Tuesday, July 27, 2021
‘Newsies’ Offers Tony Award-Winning Horatio Alger Story
The cast of “Newsies” tell a story with an irresistible innocence.
Wednesday, July 21, 2021


They’re striking at the Sun Valley Community School.

Thirty of the valley’s high school and college students in St. Thomas Playhouse’s Summer Theater Project are taking on Pulitzer and Hearst in Disney’s retelling of the Newsboy Strike of 1899.

“He may own the world but he doesn’t own us, and the things we do today will be tomorrow’s news,” chant the youngsters as they find their voice in “Newsies.”

Jack, played by Charlie Coulter, takes issue with reporter Katherine, played by Mattigan Monschke, being a girl.

The 2012 Broadway musical, which was nominated for eight Tony Awards, will be presented at 7 p.m. today—July 21--through Saturday, July 24, at the Sun Valley Community School Theater. Tickets are $15 for those under 18 and $25 for adults. Tickets for tonight’s preview performance are $10, available at https://www.stthomasplayhouse.org/

The musical revolves around teenagers who rally together to take on the titans of publishing after they begin charging the newsboys more for the papers they sell. When the strike occurred, newsboys were averaging just 26 cents a day.

The play won two Tony Awards, includes one for a winning score by Alan Menken and Jack Feldman and another for the book by Tony Award winner Harvey Fierstein.

The story is a Horatio Alger story, a David and Goliath story, complete with a boy on crutches and other down-and-out youngsters who come from Bronx, Bowery and Queens to stand together in attempt to change the game.

Many of the actors in the play demonstrate talents beyond their years.

But reality soon hits close to home when they realize they can’t eat if they don’t sell papers.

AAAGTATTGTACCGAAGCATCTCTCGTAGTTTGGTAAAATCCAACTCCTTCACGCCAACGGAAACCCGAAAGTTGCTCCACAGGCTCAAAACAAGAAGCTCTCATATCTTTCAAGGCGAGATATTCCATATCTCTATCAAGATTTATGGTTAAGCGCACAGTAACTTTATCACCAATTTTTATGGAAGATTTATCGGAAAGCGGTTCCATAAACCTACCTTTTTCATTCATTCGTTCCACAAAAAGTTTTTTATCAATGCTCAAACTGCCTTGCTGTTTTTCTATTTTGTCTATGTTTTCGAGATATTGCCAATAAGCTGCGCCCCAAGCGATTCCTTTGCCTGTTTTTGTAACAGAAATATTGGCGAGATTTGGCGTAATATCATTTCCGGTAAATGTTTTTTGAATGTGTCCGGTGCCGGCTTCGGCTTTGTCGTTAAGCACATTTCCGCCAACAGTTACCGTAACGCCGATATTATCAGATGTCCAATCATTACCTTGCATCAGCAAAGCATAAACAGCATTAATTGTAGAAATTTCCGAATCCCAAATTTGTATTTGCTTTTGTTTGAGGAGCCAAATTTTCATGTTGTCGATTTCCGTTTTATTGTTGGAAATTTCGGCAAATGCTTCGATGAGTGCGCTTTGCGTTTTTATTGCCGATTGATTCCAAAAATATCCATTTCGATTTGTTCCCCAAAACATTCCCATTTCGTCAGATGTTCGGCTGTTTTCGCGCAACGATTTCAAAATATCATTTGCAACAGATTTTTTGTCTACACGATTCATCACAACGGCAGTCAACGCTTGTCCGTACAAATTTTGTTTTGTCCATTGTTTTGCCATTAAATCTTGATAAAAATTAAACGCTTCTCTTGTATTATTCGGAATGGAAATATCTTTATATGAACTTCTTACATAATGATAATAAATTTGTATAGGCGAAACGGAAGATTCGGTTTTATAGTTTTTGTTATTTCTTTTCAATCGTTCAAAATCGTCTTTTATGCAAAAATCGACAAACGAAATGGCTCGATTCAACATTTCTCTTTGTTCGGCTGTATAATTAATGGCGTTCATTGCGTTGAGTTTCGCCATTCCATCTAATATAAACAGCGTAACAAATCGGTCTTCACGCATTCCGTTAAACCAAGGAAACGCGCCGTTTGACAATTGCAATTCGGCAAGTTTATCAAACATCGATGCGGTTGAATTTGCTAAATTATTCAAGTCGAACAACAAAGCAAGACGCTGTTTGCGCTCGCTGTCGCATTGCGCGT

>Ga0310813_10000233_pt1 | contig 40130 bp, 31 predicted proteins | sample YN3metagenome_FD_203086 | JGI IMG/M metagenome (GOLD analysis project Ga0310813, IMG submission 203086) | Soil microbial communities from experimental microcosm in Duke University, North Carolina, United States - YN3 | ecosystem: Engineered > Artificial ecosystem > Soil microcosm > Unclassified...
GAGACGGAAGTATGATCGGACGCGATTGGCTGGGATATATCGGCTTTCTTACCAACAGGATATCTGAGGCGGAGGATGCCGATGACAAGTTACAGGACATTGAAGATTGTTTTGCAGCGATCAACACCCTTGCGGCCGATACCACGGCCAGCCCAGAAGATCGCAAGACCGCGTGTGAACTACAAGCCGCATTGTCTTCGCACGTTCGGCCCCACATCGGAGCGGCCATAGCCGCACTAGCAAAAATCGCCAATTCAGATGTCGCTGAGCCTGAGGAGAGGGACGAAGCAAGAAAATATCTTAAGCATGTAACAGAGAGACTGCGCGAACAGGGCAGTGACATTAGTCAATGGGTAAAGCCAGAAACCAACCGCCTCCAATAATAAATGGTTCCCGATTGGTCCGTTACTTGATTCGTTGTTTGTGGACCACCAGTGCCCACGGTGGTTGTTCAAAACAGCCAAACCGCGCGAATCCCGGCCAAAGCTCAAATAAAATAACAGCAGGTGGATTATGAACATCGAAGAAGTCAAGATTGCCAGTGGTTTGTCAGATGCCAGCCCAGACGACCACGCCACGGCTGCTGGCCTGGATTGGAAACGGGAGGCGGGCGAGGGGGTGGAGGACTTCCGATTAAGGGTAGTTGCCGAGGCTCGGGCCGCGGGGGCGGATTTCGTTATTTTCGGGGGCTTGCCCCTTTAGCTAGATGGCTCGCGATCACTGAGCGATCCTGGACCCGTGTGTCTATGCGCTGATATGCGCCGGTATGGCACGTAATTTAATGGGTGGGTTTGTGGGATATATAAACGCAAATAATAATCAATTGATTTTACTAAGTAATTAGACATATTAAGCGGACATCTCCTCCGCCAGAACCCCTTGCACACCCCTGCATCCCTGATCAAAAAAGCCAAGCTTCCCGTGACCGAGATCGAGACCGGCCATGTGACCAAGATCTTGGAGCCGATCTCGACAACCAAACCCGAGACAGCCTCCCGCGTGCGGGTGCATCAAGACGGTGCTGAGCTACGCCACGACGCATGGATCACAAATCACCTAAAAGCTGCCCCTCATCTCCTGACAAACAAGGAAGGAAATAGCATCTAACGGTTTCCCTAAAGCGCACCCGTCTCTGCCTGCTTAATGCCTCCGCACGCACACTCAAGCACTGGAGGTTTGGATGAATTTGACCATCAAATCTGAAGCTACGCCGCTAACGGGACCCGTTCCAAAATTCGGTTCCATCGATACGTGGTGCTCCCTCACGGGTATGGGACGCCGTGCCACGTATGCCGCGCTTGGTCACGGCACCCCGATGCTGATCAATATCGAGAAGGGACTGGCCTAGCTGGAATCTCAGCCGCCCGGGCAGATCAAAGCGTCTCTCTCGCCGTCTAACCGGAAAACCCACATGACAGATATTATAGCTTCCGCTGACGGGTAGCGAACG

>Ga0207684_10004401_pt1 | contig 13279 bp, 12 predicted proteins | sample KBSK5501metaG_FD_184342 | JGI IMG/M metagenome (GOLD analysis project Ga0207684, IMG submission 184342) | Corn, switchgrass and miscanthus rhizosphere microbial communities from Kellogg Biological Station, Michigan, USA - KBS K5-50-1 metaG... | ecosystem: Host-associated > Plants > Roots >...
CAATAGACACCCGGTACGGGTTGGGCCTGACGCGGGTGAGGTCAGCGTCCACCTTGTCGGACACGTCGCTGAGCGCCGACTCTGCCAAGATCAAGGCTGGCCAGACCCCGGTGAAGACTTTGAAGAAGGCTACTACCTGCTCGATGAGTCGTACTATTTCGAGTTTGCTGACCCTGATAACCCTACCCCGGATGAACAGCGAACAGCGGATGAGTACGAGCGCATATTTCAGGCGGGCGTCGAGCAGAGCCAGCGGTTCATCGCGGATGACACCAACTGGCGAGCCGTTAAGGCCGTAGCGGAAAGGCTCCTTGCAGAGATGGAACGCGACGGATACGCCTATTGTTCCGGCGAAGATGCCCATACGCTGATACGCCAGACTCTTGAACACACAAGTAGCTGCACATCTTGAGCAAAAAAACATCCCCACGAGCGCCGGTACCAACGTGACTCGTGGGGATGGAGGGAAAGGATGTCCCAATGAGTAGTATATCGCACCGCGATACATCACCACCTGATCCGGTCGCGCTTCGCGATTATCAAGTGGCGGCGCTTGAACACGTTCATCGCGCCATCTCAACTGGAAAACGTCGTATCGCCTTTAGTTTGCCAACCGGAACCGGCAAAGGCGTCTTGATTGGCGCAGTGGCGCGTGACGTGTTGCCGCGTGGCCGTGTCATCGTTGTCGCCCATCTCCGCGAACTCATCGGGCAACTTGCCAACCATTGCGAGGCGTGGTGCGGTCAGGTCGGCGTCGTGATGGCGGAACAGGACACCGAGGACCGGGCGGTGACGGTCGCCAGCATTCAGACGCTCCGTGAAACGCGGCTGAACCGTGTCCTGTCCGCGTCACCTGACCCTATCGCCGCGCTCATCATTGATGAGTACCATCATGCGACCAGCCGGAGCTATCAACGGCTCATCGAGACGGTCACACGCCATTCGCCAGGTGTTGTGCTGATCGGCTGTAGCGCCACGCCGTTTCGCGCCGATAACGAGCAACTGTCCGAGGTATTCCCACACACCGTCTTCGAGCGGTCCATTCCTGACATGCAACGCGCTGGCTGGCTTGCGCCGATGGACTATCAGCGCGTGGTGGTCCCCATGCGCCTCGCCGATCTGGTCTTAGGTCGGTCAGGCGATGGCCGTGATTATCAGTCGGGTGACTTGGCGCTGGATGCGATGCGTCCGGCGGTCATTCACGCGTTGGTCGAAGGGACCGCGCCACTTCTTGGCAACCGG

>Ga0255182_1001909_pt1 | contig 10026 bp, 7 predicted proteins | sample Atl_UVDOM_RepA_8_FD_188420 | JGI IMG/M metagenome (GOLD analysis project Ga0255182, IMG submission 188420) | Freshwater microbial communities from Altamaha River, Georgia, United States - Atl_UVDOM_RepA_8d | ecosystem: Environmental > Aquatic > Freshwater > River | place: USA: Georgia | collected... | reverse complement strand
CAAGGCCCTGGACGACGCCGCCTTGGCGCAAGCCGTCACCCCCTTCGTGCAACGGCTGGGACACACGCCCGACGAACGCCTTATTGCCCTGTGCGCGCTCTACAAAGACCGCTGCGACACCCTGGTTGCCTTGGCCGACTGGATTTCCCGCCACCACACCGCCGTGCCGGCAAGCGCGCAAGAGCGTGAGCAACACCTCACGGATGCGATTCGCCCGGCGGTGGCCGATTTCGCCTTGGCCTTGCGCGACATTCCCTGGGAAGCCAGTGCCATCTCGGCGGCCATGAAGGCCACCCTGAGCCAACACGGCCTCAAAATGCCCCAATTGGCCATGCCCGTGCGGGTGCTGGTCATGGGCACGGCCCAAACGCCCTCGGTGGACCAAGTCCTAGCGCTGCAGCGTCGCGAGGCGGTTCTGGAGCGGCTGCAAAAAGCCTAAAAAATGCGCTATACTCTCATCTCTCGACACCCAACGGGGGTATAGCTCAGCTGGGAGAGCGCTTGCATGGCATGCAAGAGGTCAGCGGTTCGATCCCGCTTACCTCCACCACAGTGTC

And Joseph Pulitzer, who just before gleefully published the news of a trolley strike, censors the news of the newsboys’ strike, claiming, “If it’s not in the paper, it never happened.”

The return to the stage has been a challenging one for St. Thomas Playhouse’s Summer Theater Project. Usually, they start rehearsing in May and stage the show in late June. But this year, because of COVID, they engaged instead in a two-week intensive, with work running into the evening.

But the chance to return to the stage has been cathartic, even emotional for many of the young actors, some of whom have not had the opportunity to do theater for nearly two years.

Yes, there’s dancing, too!

Charlie Coulter who plays Cowboy Jack Kelly said the play has helped him understand the Black Lives Matter and other protests happening these days.

“They’re saying, ‘We are here and we’re not taking it anymore,’” he said. “The fact that the newsboys can come together from the Bronx, Brooklyn, Queens—it shows that people have power in groups.”

“It reminds us that everyone should make a stand for allowing people to live as they are,” said Sarah Feldman. “Everyone deserves an equal chance at life, at being happy, at not being discriminated against because of race or gender.”

Luke Mauldin, who plays one of the brothers befriended by Kelly, noted that the songs are upbeat. Each song acts as a catalyst for change, he added: “With each song you see a new confidence growing. You see change in them.”

The Newsies seize the day.

The play is also about family, said Director Sara Gorby.

“We pick plays about family, whether they’re related to one another or whether they’re a group of people who come together to become a family,” she said. “Here, we have students from each of the schools in  the valley—Wood River High, the Middle School, Sage, Community School—and we’ve come together as a family in a safe environment to tell a story about family.”

Louisa Waycott is the music director and Savina Barina, the choreographer.


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